LOS ANGELES, Aug. 26, 2020 /PRNewswire/ -- More than half of Americans credit the COVID-19 pandemic with finally teaching them how to be smart with their money, according to a new survey commissioned by Slickdeals, the leading social platform for shopping.
A similar study from two years ago showed this number is, in fact, up. In 2018, only 42% felt very smart with money; in 2020, that number jumped to 51%. Another two in three say the pandemic has turned them into a frugal person.
The polls of 2,000 Americans, both conducted by OnePoll on behalf of Slickdeals, looked into how the pandemic changed Americans' mindsets about their money and how they define being "cheap" vs. being "frugal." The recent survey was created to mirror the 2018 version in order to compare how much the results have changed after two years and a global pandemic.
According to the new survey, the average American becomes a frugal person at the age of 31, with one in four saying it happened even earlier for them. Two in three Americans also said that they consider being called frugal a compliment.
"The coronavirus pandemic has tragically impacted the financial situations of many people, and brought new focus to the importance of prioritizing spending," said Josh Meyers, CEO of Slickdeals. "We see a shift toward smarter spending with 65 percent of respondents indicating that the pandemic has transformed them into a frugal person, and 67 percent reporting that being called frugal is actually a compliment."
Interestingly, there was a shift in perception about tipping the minimum (15%-20%) regardless of service, which was found to be "cheap" by respondents. In 2018, skimping on the tip was voted to be an act of frugality.
On the other hand, clothes shopping at second hand stores, buying off-brand food products, buying no-name electronics, tracking your electricity and heating usage at home to keep the utility bills down, and always seeking out deals or coupons when going shopping, were all voted as "frugal."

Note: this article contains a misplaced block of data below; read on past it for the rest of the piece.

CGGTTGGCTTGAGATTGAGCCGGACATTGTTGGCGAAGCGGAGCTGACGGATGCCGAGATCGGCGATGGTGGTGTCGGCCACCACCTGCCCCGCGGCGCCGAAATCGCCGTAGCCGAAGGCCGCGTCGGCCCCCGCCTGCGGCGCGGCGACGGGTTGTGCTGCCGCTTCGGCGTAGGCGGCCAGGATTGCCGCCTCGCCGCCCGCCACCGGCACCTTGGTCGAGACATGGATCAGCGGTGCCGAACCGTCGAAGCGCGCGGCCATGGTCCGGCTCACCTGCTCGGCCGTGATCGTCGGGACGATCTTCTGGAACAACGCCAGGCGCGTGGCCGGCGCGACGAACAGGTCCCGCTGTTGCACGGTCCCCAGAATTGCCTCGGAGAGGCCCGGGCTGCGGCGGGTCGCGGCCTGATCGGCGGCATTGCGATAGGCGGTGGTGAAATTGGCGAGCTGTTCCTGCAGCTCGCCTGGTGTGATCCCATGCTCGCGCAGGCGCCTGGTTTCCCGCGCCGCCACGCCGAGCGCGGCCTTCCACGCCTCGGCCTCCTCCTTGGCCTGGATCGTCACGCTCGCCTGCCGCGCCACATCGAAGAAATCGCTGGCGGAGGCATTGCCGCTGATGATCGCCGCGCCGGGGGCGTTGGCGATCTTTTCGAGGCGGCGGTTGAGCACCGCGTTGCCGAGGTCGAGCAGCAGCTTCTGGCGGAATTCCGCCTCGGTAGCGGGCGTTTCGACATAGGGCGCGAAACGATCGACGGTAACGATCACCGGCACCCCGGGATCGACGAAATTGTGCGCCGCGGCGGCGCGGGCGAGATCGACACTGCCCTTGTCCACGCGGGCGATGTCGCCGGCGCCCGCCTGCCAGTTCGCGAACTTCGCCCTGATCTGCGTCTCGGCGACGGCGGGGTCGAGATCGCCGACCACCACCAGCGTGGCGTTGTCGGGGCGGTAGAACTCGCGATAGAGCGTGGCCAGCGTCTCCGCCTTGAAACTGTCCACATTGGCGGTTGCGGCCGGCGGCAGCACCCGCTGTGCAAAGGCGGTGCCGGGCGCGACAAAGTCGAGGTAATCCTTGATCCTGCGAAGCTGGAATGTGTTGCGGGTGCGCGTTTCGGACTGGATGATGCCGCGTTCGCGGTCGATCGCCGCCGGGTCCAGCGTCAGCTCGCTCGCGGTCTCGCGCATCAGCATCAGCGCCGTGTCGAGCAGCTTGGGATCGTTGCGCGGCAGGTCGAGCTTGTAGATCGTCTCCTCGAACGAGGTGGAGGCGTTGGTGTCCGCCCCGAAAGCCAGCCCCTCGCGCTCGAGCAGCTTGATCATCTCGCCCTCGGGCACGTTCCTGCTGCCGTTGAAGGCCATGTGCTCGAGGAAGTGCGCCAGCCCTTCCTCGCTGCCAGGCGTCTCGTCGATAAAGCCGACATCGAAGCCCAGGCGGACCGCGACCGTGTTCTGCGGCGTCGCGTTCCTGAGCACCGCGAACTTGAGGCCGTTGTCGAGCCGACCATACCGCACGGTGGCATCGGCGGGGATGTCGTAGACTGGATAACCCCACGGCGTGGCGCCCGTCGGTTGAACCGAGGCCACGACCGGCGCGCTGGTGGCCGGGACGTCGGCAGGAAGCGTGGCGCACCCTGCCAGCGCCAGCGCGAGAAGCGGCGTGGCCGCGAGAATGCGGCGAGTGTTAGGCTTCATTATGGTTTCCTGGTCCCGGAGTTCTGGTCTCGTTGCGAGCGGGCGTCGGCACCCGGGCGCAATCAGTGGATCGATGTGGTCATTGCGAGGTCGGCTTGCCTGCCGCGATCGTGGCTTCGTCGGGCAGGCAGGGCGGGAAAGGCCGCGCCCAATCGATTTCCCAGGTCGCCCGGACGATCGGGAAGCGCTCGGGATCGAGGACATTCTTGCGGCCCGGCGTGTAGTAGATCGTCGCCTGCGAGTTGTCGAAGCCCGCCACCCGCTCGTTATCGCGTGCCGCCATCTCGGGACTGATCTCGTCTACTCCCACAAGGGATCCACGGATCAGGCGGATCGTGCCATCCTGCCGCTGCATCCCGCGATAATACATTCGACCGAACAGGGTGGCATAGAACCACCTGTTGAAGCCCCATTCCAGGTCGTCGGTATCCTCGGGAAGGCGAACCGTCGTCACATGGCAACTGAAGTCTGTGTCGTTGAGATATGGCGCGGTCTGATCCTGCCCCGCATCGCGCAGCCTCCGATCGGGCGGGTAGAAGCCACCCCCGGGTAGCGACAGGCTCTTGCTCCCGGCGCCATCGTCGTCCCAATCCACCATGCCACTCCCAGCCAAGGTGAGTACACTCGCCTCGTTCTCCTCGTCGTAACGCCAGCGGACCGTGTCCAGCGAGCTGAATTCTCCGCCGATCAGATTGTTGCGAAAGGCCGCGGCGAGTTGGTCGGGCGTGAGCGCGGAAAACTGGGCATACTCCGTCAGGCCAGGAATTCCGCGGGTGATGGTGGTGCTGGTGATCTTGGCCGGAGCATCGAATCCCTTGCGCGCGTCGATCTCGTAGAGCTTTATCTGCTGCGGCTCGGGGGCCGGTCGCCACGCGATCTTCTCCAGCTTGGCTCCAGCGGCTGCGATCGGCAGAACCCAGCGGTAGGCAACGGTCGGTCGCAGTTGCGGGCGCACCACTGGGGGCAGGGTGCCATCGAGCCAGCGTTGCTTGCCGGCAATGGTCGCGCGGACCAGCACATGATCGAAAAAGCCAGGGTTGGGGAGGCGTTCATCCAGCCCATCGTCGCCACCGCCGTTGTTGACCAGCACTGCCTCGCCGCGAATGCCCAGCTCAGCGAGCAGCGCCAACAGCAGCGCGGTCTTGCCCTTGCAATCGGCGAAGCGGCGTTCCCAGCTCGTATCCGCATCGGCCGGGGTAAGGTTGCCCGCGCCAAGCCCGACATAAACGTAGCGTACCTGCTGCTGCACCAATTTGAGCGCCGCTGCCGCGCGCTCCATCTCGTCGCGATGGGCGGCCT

Your financial mindset can also be impactful when on the dating scene. Two-thirds of those polled said they actually think using a coupon on a first date is completely acceptable. In fact, 45% said they'd happily use a coupon on a first date.
Added Meyers, "Being frugal encompasses money, convenience and time, coupled with value. At Slickdeals, we equate frugality with smart shopping and we've assembled the largest community of savvy consumers so users can score the best deals on the best products, with insight from millions of real people."
CHEAP OR FRUGAL?
Tipping the minimum acceptable amount (15- 20%) regardless of service
Regularly tracking electricity use (switching off lights/appliances when they aren't in use)
Declining to be a part of rounds at the bar
Regularly tracking the home thermostat (keeping the heat as low as possible)
Calculating your part of a group bill to the cent
Watching movies at home instead of in the theater
Keeping outdated or worn out electronics, as long as they still barely work
Shopping at second hand clothing stores
Reusing tea bags or coffee filters
Buying clothes at department stores like Kmart, Walmart etc
Eating food a few days past its expiration date
Buying off-brand food products
Lengthening longevity of soap by diluting soap bottles with water
Buying no-name electronics (such as ear buds from the corner stone)
Giving up drinking while at bars or restaurants / Only having alcohol at home
Slickdeals is the leading social platform for shopping, where 12 million users interact to share the most up-to-date information on online shopping deals and coupons. Through the power of crowdsourcing, Slickdeals has saved its users over $6.8 billion by providing a forum for communication; as well as shopping tools such as its free Android or iOS app and its browser extension for Chrome and Edge. Slickdeals consistently ranks in the Top 100 most visited sites in the U.S. per Alexa.